The whole object of travel is not to set foot on foreign land; it is at last to set foot on one’s own country as a foreign land.” – G.K. Chesterton

Wednesday, 5 December 2007

Indian @ Nawab, Tokyo

Kim visited Tokyo for the weekend and stayed at our place. On Saturday night, we brought her to Nawab, an Indian restaurant just a few minutes' walk from our apartment. We'd first stumbled upon this gem a few weeks' ago when we'd just moved into our new apartment. One of the best things about this small restaurant is that the chefs and most of the waiters are Indian, ensuring that this place can serve pretty authentic Indian fare and not just watered down Japanised versions. Of course, I'm sure that they do cater to the mild Japanese tastebuds, but the option is there for those of us who want a stronger spicy kick. I have often wondered if Nawab has a strong clientele base in this area, where I haven't encountered many gaijin (foreigners).

The ambience was wonderful, and this place offered lovely warmth from the chilly December air outside. Service was impeccable, as always in Japan. There were occasional points of slight confusion on both sides as to whether we should communicate in English or Japanese, but the staff spoke great English and there were English copies of the menu (although I was the only one who was handed a menu in Japanese, an occurence that I am already used to in Japan). The menu offering is quite extensive, and prices were very reasonable, which I'm sure is largely due to Nawab's location in this quiet part of Tokyo as opposed to the more crowded and subsequently more expensive regions of Tokyo like Roppongi and Shibuya. Expect to pay 1500-2000円 (~AU$15-$20) per person for a very satisfying meal. Although all three of us love hot spicy dishes, we didn't order very spicy ones since Kim had to sit for an important exam the next day and she didn't want to deal with any toilet issues.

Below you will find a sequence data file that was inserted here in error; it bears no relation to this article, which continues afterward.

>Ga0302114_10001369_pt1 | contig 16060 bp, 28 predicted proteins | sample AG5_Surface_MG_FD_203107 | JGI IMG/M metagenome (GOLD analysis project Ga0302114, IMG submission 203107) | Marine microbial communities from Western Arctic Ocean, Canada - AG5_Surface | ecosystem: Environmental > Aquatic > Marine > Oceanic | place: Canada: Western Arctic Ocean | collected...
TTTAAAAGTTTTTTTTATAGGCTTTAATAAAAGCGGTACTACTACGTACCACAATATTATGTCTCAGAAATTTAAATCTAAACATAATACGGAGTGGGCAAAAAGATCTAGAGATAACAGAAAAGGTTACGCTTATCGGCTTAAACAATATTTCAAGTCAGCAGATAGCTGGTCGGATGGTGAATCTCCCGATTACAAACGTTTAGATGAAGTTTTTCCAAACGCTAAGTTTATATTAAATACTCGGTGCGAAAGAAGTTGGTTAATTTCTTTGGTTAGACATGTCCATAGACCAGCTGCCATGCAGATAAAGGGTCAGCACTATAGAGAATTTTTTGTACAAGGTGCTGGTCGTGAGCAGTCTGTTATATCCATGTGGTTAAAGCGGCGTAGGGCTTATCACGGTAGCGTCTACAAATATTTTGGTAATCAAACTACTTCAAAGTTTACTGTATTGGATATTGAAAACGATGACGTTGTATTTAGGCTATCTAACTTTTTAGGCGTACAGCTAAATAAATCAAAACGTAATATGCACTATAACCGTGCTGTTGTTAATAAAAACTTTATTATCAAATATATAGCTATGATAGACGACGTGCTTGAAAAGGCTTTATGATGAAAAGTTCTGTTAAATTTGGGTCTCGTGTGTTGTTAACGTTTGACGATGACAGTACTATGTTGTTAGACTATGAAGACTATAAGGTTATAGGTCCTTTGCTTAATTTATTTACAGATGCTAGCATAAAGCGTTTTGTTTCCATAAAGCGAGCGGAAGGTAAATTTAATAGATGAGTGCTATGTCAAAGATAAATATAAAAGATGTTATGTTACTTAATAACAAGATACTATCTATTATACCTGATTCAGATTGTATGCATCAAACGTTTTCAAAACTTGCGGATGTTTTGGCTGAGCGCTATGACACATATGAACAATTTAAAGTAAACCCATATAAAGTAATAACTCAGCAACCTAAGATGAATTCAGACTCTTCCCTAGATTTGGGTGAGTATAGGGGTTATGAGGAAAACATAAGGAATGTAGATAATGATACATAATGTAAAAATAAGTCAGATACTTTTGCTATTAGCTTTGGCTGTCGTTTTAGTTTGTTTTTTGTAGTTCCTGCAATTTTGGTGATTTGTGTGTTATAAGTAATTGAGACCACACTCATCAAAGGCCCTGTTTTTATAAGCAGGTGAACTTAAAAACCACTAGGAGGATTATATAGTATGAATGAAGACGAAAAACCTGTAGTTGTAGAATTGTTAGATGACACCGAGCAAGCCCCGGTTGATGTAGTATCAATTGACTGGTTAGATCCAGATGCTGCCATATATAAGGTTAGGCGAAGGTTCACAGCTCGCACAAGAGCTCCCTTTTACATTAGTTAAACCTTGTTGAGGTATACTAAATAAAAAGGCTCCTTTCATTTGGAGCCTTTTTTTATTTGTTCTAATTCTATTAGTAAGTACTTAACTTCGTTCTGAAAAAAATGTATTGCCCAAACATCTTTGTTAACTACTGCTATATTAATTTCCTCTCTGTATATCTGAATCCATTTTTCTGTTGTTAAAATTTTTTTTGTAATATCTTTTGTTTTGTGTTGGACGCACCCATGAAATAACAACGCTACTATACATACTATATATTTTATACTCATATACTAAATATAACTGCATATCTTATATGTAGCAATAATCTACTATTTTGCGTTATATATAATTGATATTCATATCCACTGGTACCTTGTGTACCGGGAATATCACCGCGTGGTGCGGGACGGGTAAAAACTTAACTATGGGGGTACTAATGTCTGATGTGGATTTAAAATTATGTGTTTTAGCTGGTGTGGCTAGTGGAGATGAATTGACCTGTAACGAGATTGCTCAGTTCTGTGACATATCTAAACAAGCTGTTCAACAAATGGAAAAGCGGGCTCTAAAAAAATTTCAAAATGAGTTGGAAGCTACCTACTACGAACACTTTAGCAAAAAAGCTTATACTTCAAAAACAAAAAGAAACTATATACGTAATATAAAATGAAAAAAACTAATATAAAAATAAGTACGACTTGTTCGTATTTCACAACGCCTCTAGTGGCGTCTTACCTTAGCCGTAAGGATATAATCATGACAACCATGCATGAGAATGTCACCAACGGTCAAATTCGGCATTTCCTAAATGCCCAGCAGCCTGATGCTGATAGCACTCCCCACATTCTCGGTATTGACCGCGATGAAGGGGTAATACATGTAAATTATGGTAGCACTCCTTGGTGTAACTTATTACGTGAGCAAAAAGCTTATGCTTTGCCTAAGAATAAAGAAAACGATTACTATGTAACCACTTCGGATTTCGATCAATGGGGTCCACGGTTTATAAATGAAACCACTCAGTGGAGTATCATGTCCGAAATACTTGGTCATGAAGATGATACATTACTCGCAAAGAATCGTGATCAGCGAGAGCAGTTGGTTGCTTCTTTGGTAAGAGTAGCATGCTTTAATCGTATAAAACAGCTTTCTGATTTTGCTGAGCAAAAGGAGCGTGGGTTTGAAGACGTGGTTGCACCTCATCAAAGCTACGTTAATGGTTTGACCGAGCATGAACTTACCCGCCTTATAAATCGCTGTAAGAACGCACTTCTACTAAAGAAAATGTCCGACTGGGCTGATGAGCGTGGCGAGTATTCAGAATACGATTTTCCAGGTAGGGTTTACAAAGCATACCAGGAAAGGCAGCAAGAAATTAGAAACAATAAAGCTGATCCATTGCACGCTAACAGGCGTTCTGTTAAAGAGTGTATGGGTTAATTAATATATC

The Chicken Tikka arrived at our table sizzling on a hot plate. We ordered four pieces, which was 1200円 (the two pieces option was 650円). The chicken was moist and bursting with all the spicy flavours - it was delicious. Next came the Chicken Briyani (1150円), one of my favourite Indian dishes. It was a very tasty dish, with its only shortcoming being that short-grained Japanese rice was used, which meant that the rice was moist and slightly sticky instead of the fluffy separated long-grained goodness that I'm used to. It was a perfectly fine dish on its own, but not the briyani that I love.

Chicken Tikka; and Chicken Briyani:

Kim ordered Dahl Spinach (900円), which was perfect for our order of Plain Naan (350円). The dahl was delicious and flavourful, but I wonder if it is easy to source lentils in Japan. Perhaps that would account for why this dish was relatively pricey. The naan, by the way, was super fluffy and soft, with a texture much like most Japanese shokupan which is famously soft. Whilst I wouldn't associate soft and fluffy with typical naan, it did a brilliant job at sopping up all the yummy dahl. Rob loved the Mughlai Naan (700円) (with cashew and raisin stuffing) from our first visit, and he is of the opinion that it is the only variety of naan worth ordering.

Dahl Spinach with plain naan; and Mughlai Naan:

The total bill came to just over 5000円 for three people (including mango lassi), and all of us were quite full. Nawab is a great find, and I'm glad it's so close to our apartment.

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